Shamika Burrage survived a near-fatal car accident two years ago, but not without losing something pretty important: her left ear.
Now, thanks to a novel procedure performed at an Army medical center in Texas, Burrage is getting that ear back in a most unusual way.
Plastic surgeons harvested cartilage from Burrage's ribs to create a new ear and then grew it under the skin of her forearm. Then the doctors at William Beaumont Army Medical Center in El Paso successfully transplanted the ear from her arm to her head.
The technique -- a first time in the Army -- is called prelaminated forearm free flap, said Lt. Col. Owen Johnson III, chief of plastic and reconstructive surgery at William Beaumont Army Medical Center.
Some of the big advantages of it is that it reduced the chance of more scarring around Burrage's ear. Also, growing the ear under the skin of her forearm allows new blood vessels to form.
"(The ear) will have fresh arteries, fresh veins and even a fresh nerve so she'll be able to feel it," Johnson said on the US Army's website .
Burrage, a 21-year-old private, still has to endure two more surgeries, but she's feeling more optimistic about the future than ever in the years since her accident.
"It's been a long process for everything, but I'm back," said Burrage.
Burrage was in Odessa,Texas, in 2016, driving back to Fort Bliss after a visit with her family in Mississippi when a tire blew out.
"We were driving and my front tire blew, which sent the car off road and I hit the brake," she said. "I remember looking at my cousin who was in the passenger seat, I looked back at the road as I hit the brakes. I just remember the first flip and that was it."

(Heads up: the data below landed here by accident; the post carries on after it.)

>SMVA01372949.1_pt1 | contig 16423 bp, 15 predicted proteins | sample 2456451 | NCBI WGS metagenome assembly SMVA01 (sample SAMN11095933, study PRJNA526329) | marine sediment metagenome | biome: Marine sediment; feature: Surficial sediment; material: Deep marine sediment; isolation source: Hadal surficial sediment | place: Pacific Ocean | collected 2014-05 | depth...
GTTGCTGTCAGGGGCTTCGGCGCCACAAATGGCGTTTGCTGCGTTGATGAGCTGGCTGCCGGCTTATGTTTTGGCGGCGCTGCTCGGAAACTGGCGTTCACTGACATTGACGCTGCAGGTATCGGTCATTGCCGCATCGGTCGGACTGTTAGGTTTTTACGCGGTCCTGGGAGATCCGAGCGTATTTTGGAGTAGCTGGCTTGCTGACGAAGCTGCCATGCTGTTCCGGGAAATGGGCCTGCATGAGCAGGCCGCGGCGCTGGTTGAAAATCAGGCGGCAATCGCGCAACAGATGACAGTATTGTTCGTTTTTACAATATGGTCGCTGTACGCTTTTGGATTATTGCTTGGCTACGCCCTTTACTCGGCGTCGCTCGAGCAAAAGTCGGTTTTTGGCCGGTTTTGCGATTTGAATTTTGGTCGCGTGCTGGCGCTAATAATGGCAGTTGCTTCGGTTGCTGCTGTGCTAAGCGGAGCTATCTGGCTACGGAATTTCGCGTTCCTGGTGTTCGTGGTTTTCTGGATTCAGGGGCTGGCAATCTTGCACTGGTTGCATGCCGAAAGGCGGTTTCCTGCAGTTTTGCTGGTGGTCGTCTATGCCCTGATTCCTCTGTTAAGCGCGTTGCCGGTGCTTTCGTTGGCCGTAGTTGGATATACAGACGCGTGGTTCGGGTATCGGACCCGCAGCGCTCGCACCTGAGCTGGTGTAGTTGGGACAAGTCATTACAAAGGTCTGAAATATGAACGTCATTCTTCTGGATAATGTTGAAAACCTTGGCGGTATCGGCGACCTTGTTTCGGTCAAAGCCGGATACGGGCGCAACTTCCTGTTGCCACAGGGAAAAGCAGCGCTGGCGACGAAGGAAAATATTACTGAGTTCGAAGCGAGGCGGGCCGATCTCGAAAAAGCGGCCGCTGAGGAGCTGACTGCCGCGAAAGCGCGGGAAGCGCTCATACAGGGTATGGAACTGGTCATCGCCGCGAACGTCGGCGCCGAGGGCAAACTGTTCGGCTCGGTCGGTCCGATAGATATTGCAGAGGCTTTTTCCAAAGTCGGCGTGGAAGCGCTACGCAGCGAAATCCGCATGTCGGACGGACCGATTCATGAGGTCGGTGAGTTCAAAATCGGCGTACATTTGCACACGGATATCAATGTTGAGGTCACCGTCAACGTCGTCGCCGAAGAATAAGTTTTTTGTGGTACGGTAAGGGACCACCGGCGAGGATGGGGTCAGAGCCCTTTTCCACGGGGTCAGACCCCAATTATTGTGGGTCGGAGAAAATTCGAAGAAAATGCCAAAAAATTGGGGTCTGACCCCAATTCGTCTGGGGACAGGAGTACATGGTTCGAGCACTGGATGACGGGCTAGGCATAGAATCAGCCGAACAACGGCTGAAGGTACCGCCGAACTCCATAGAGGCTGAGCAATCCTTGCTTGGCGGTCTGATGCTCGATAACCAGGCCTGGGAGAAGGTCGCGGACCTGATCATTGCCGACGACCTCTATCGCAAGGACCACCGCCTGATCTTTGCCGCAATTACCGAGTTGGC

Her car slid about 700 feet, then flipped several times before Burrage was ejected. The cousin who was in the car with her suffered only minor injuries, but Burrage had head injuries, spine fractures, road rash and lost her left ear.
"I was on the ground, I just looked up and (her cousin) was right there," Burrage said. Then I remember people walking up to us, asking if we were OK and then I blacked out."
Doctors later told Burrage she would have bled to death if 30 more minutes had passed before she got medical attention.
Burrage had resigned herself to living a life with a prosthetic ear, but she didn't like the way it looked. So she sought out other options through plastic surgery.
What Johnson and the other surgeons at the medical center proposed -- growing an ear in her forearm and then transplanting it -- shocked her.
"I didn't want to do (the reconstruction) but gave it some thought and came to the conclusion that it could be a good thing. I was going to go with the prosthetic, to avoid more scarring but I wanted a real ear," said Burrage. "I was just scared at first but wanted to see what he could do."
And Johnson said it just made sense to try it, since Burrage is so young and shouldn't have to deal with an artificial ear for the rest of her life.
"The whole goal is by the time she's done with all this, it looks good, it (has feeling), and in five years if somebody doesn't know her they won't notice," he said. "As a young active-duty soldier, they deserve the best reconstruction they can get."